Don’t Mess With Texas is a four-piece instrumental act from Zagreb, Croatia. Even though they have only been together for a little over a year they have developed a well-honed sound that mixes haunting atmospherics and angular art rock.
Their self-titled release opens with “Sound Of One Lung Filling With Water,” an eerie track that is based around a simple piano line and repetitive drum beat, while in the background a guitar fires off echo and delay-tinged bursts. This goes on for almost 5 minutes before the song shifts to a faster tempo and the music suddenly sounds like a scene from a suspense thriller or the soundtrack to a late night drive home through the rain. Eventually the distortion kicks in on the guitar and the song rocks out its last couple minutes.
From there the band shifts to its more rock-oriented side with “This Plane Is Definitely Crashing.” The guitar, bass, and drums almost sound like a Cursive song while the piano adds a layer of melody to the post-punk crunch.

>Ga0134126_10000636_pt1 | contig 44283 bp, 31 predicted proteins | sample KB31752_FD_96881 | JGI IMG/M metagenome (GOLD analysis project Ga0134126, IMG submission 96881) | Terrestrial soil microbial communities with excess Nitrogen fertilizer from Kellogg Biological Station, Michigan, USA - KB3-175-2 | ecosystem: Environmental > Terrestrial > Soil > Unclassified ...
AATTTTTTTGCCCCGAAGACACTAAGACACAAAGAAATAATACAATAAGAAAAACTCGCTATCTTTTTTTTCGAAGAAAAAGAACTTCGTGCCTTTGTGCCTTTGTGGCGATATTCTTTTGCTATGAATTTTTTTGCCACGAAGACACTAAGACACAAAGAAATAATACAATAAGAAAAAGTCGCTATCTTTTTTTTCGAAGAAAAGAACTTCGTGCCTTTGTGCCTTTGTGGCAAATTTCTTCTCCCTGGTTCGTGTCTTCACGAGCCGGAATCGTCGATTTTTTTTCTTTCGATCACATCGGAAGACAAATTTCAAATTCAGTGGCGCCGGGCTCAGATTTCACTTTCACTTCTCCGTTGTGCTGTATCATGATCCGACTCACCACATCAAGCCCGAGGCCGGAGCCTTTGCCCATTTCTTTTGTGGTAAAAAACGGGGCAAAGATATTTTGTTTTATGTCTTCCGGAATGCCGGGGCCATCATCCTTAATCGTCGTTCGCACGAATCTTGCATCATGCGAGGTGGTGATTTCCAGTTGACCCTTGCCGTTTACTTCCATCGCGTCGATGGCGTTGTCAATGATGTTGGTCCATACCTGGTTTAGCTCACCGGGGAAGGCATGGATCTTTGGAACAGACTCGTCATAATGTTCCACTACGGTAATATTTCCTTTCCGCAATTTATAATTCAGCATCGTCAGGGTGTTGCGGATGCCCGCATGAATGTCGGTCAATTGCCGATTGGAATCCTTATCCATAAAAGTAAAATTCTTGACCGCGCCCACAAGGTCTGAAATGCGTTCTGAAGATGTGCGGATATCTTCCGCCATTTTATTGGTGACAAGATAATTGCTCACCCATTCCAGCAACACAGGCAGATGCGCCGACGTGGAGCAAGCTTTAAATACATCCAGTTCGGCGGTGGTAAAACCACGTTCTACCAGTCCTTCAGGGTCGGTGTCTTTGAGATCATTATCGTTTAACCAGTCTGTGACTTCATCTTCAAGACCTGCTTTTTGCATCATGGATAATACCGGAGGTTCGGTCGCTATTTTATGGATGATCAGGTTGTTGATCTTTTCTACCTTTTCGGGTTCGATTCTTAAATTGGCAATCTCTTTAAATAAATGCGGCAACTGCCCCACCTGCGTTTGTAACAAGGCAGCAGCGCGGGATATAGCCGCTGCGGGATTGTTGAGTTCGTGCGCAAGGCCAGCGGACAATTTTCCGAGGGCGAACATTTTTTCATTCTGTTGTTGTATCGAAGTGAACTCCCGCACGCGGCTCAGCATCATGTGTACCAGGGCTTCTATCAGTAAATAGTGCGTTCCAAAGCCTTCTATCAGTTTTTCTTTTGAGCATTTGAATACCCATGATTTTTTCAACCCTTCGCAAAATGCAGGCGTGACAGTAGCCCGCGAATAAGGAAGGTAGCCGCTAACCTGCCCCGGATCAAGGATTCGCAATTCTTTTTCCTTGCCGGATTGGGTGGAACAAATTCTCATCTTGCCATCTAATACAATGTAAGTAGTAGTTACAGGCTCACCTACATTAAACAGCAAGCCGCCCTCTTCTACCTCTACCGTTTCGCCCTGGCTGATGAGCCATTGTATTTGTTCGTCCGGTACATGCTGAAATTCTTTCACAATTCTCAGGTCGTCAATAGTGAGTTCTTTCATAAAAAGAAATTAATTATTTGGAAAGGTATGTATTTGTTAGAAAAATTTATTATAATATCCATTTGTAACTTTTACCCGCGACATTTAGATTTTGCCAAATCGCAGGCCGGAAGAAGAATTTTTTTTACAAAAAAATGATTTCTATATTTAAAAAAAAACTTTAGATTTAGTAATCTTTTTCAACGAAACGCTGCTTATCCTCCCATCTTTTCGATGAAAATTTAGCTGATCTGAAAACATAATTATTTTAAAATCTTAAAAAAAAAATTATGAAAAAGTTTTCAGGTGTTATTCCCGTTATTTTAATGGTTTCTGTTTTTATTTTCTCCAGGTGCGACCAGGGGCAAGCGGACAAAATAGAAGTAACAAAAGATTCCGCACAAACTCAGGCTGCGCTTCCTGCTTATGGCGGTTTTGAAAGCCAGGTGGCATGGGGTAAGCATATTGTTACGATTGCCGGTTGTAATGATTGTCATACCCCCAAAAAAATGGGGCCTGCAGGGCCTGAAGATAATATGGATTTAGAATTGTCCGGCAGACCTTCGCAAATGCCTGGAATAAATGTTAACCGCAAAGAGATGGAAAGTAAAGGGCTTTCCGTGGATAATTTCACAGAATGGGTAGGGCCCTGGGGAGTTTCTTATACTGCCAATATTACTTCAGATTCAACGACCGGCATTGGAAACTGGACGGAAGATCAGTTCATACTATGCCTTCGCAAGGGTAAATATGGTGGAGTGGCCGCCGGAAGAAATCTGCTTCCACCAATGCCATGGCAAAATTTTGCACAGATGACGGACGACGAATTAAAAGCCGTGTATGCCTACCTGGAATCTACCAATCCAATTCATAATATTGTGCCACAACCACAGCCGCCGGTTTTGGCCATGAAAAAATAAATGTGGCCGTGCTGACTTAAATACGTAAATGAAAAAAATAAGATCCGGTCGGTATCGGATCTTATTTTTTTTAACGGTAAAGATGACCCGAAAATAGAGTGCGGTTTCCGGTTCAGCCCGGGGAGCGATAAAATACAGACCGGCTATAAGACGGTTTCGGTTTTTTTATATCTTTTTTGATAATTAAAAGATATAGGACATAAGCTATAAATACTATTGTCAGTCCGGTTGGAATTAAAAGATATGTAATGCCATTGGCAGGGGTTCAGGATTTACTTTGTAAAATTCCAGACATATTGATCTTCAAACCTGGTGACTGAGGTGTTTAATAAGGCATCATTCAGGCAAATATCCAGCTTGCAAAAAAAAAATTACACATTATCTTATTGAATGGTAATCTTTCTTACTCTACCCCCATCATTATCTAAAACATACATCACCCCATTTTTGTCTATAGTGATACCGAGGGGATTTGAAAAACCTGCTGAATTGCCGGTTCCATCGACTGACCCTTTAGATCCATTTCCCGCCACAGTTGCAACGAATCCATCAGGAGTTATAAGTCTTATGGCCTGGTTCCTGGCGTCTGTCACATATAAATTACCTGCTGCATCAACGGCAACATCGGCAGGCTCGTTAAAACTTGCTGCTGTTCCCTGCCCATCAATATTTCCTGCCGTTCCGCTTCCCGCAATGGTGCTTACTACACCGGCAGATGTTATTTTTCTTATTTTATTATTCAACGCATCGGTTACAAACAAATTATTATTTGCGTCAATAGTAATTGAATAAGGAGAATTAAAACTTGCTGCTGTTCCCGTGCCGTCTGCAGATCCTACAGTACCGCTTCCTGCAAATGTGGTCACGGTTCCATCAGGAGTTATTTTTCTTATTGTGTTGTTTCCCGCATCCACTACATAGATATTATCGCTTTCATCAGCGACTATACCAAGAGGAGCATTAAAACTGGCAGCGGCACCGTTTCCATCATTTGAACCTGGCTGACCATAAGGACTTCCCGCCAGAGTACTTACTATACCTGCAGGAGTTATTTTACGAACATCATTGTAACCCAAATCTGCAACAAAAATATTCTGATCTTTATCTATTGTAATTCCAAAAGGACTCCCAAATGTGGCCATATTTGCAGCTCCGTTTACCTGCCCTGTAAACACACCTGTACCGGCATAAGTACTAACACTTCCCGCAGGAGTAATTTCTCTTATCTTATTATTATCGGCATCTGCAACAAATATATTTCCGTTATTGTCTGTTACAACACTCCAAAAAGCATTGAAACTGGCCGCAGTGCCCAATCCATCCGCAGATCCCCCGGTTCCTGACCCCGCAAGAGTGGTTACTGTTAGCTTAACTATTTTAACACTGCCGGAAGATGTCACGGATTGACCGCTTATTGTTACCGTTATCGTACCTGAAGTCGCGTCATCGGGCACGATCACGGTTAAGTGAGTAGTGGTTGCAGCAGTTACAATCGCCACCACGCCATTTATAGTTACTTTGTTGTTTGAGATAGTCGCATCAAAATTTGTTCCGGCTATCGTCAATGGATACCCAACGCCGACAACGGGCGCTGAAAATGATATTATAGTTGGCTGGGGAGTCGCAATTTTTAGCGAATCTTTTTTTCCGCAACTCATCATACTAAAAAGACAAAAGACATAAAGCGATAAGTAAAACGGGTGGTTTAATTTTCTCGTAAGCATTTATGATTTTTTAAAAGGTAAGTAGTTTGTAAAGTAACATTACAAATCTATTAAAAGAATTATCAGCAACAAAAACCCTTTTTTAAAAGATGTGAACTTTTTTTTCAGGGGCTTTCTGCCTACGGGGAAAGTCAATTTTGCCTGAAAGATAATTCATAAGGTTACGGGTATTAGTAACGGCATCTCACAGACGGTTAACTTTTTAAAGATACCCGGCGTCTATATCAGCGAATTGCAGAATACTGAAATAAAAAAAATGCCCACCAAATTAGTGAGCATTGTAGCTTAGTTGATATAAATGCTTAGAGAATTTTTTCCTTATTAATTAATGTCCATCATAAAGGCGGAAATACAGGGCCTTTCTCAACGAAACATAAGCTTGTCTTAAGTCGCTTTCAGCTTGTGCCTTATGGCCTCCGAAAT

The rest of the album follows the formulas established by the first two songs. “We Excused Ourselves To The Bathroom And Had A Little Cry,” starts with a brooding tremolo rich guitar and slowcore beat before breaking into a driving closing movement. “Marijana, Daj Stani,” recalls the Album Leaf with its clean guitar notes and jazzy piano flourishes, but stays true to Don’t Mess With Texas’s formula by building into a post-punk crescendo. “God Might Want To Change His Mind” and “You’re Not Punk And I’m Tellin’ Everyone” (which, by the way, doesn’t sound like Jawbreaker at all) close out the album with songs that shift back and forth between smooth introspective moments and loud pounding rock fits.
While some of the songs here are quite lengthy, Don’t Mess With Texas is able to hold your attention thanks to their God Speed You Black Emperor!-like structures. The songs keep you wanting to hear what comes next as they slowly build. Don’t Mess With Texas are also an interesting instrumental act because there are no gratuitous solos, extended jams, or math rock dynamics here. Instead, the band keeps things stripped down and moving so that no part seems too long, out of place, or difficult to listen to.
Even if you aren’t a fan of instrumental music you might want to check this out, because Don’t Mess With Texas sound more like instrumental moments from a post-punk band than an instrumental band with post-punk moments.